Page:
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Joel Harper-Jackson

19th March 2024

Interview & Editor-in-chief: Owen James Vincent

Photography: Joseph Sinclair

Styling: James Yardley

Joel Harper-Jackson starred in the west-end show 'Cock' alongside Bridgerton star, Johnathan Bailey and now has stepped in as the lead role for another stage show 'Standing at the Sky's Edge'. Harper-Jackson chats to us about his new role, the challenges he took, and the dream role he would like to play. 

Hi Joel! Thank you for talking with us today. You starred in the west-end show “Cock” with Bridgerton star, Johnathan Bailey and took over the role from Rocketman star, Taron Egerton. Did you have enough time on the show?

Well, I certainly got a lot more time than I expected. I started working on the play as both Taron and Johnny’s understudy. I thought I’d maybe go on for a show or two during the 3/4 month period, but would spend the majority of the time in the dressing room. Little did I know I’d get a
call very early on in the run from the producers explaining Taron had to leave due to personal reasons and they’d like me to take over officially. So yes, I got a lot more time than I bargained for.

Did you face any challenges during your time on the show?

Stepping in to Tarons very big shoes was a challenge. He’s such a force as an actor and I’ve admired him for years. And of course another challenge would be dealing with the initial disappointment from audiences who wanted to see Taron. However, I was very aware how rare
this opportunity was, so I put my concerns aside, focused on the work and gave it 110%. I’m glad I did, as the response from the audiences were so much more than I could have ever hoped for.

You’re now starring as a lead in ‘Standing at the Sky’s Edge’. Can you tell us a little bit about the show and who you play?

The show was originally written as a love letter to Sheffield, charting the hopes and dreams of three generations over the course of six difficult decades, navigating universal themes of love, loss and survival. I play Harry, on track be the youngest steelwork foreman in the history of Sheffield. He’s a very complex man. Traditional yet forward thinking, head strong, political, stubborn, masculine, sensitive and charismatic. Harry has a tremendous character arc for an actor to play. He starts the show light, charming, full of enthusiasm and ready to take on the world. But as time goes on and Sheffield is hit with the affects of Thatcherism he becomes bitter, resentful and angry. He turns to alcohol and overtime becomes a shell of his former self. He’s wonderful but also heart breaking to play.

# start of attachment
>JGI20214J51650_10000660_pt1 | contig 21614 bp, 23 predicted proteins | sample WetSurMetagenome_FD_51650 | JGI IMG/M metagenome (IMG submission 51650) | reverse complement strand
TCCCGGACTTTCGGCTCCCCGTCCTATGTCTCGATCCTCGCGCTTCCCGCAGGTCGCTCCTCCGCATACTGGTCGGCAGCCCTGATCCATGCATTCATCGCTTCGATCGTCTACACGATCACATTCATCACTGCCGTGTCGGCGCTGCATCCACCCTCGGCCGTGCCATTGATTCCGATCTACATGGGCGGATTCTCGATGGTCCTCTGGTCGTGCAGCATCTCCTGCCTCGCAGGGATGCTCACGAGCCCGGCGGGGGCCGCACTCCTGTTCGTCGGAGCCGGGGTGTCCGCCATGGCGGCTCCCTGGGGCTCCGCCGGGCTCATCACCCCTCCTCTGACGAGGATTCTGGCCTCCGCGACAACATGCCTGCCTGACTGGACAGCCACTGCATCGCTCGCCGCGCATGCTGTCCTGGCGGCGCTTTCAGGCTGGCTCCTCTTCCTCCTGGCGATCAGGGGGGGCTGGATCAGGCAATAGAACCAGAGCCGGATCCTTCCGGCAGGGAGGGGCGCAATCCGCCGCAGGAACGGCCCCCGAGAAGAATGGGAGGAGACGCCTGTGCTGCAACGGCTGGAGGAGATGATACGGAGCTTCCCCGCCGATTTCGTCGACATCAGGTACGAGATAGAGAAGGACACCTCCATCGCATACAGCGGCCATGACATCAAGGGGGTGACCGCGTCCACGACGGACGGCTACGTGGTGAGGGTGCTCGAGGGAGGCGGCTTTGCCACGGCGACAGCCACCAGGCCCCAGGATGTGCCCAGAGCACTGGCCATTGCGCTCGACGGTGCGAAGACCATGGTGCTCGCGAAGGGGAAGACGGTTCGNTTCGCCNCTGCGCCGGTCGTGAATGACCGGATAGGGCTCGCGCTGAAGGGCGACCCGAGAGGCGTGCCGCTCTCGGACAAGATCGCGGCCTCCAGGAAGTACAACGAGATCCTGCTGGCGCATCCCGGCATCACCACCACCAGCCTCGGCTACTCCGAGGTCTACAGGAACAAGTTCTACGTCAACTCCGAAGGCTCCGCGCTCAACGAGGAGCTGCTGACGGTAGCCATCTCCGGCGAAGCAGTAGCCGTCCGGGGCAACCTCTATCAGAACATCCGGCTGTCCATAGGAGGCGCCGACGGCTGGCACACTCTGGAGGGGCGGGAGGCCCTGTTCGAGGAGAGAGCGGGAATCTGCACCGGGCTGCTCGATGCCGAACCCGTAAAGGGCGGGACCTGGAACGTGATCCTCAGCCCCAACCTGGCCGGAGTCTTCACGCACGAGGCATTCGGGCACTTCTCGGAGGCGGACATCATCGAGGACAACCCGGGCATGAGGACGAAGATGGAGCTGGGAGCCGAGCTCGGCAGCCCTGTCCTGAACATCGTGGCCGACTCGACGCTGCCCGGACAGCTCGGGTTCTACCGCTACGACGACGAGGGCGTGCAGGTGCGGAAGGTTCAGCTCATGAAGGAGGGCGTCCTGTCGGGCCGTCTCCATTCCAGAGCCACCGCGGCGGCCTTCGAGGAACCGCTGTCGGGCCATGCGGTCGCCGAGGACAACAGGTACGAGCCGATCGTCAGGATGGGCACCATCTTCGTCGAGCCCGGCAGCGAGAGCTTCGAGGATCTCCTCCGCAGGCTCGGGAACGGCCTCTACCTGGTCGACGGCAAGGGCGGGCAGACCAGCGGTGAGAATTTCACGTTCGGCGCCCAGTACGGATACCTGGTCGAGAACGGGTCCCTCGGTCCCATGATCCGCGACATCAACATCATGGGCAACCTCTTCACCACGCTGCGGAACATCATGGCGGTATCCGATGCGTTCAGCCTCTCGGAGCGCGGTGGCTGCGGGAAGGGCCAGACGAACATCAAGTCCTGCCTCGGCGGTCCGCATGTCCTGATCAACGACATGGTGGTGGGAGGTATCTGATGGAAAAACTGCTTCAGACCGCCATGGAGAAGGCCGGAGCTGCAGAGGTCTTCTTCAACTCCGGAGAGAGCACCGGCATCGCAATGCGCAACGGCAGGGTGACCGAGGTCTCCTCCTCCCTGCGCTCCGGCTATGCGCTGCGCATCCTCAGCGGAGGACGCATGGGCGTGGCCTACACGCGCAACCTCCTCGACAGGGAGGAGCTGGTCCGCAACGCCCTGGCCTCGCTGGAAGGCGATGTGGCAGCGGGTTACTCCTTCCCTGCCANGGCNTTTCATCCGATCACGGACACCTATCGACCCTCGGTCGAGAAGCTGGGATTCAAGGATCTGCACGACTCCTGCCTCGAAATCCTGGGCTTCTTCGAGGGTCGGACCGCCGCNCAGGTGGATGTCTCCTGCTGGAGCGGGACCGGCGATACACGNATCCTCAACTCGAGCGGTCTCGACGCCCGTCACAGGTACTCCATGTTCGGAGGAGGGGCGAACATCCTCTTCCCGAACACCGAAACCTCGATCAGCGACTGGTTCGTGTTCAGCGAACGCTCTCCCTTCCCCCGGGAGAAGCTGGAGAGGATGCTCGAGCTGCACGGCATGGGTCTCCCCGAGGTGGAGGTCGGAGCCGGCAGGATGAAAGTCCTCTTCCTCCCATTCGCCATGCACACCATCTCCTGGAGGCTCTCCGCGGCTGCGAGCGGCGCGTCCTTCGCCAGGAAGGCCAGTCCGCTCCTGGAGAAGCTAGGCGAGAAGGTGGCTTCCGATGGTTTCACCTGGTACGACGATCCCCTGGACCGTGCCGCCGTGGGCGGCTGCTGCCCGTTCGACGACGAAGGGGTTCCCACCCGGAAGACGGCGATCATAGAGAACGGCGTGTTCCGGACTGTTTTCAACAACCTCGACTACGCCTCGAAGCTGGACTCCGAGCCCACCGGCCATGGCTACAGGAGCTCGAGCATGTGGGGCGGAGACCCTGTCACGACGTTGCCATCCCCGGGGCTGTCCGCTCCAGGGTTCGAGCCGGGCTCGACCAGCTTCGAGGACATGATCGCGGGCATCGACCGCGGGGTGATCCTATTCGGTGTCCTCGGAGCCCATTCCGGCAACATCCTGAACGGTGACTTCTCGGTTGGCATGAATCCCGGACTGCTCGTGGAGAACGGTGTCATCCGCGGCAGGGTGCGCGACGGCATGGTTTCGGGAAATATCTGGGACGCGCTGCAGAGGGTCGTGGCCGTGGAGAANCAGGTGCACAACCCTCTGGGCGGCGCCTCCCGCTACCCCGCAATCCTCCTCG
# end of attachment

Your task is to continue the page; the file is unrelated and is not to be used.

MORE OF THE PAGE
How different is this role from the others you played?

I’ve been quite fortunate so far in my career as every character I’ve played has been nothing like the last. I have consciously sought out characters who are so far removed from each other. From early on in my career I’ve been concerned about being pigeon holed as an actor. This came from other people in the industry putting limits on me and what was possible. I was also concerned whether being openly gay would affect me playing straight characters because when I was younger I never saw an openly gay actor playing the straight romantic lead on screen. Fortunately I do think times have changed slightly since then.

Are there any dream roles you would like to play?

Many. However, I think creatively I’d love to originate a role. To have a a role catered to your essence and specific skill set would be a real dream come true.

Lastly, if you had the opportunity to ReVamp anything in the world. What would it be and why?

I’m going to have to say the education system. I personally struggled with information overload during my teenage years and found it hard to retain anything. There was lots I didn’t understand and a reoccurring question of how it would benefit me. As teenagers we are
raging with hormones and many just don’t have the capacity. I craved life lessons, emotional understanding and knowledge of the earth. School felt regimented, lacked heart and didn’t nurture individuality. I think that’s probably why I was so drawn to art and performance. I have friends who work in education and from their experience it doesn’t seem to be getting much better. They feel forced to read from a script which they can’t deviate from. In my opinion teachers are the unsung hero’s and they go in to this field to better young people’s lives. But if they’re not given the resources, how can they make a change? It must be very frustrating.

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